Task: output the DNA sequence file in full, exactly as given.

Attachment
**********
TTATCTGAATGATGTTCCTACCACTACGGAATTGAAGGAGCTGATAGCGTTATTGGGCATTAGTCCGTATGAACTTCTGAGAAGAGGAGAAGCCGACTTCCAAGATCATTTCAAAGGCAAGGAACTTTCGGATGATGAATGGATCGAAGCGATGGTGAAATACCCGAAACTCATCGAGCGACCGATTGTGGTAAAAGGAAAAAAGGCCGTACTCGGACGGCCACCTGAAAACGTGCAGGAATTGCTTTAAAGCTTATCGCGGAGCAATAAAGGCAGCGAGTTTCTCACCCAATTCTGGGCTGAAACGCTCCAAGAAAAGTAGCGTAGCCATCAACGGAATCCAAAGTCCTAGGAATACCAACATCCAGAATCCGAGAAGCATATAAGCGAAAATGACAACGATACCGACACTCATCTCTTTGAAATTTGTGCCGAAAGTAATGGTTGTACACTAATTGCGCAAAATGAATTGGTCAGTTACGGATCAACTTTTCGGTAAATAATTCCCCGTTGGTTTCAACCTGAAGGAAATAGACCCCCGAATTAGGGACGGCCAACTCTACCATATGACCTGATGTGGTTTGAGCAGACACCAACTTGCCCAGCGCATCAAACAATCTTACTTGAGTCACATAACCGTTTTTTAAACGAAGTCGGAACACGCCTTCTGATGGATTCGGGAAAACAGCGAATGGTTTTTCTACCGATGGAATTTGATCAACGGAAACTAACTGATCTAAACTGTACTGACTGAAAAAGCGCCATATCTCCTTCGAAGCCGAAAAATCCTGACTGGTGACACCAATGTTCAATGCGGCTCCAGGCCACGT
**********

TTATCTGAATGATGTTCCTACCACTACGGAATTGAAGGAGCTGATAGCGTTATTGGGCATTAGTCCGTATGAACTTCTGAGAAGAGGAGAAGCCGACTTCCAAGATCATTTCAAAGGCAAGGAACTTTCGGATGATGAATGGATCGAAGCGATGGTGAAATACCCGAAACTCATCGAGCGACCGATTGTGGTAAAAGGAAAAAAGGCCGTACTCGGACGGCCACCTGAAAACGTGCAGGAATTGCTTTAAAGCTTATCGCGGAGCAATAAAGGCAGCGAGTTTCTCACCCAATTCTGGGCTGAAACGCTCCAAGAAAAGTAGCGTAGCCATCAACGGAATCCAAAGTCCTAGGAATACCAACATCCAGAATCCGAGAAGCATATAAGCGAAAATGACAACGATACCGACACTCATCTCTTTGAAATTTGTGCCGAAAGTAATGGTTGTACACTAATTGCGCAAAATGAATTGGTCAGTTACGGATCAACTTTTCGGTAAATAATTCCCCGTTGGTTTCAACCTGAAGGAAATAGACCCCCGAATTAGGGACGGCCAACTCTACCATATGACCTGATGTGGTTTGAGCAGACACCAACTTGCCCAGCGCATCAAACAATCTTACTTGAGTCACATAACCGTTTTTTAAACGAAGTCGGAACACGCCTTCTGATGGATTCGGGAAAACAGCGAATGGTTTTTCTACCGATGGAATTTGATCAACGGAAACTAACTGATCTAAACTGTACTGACTGAAAAAGCGCCATATCTCCTTCGAAGCCGAAAAATCCTGACTGGTGACACCAATGTTCAATGCGGCTCCAGGCCACGT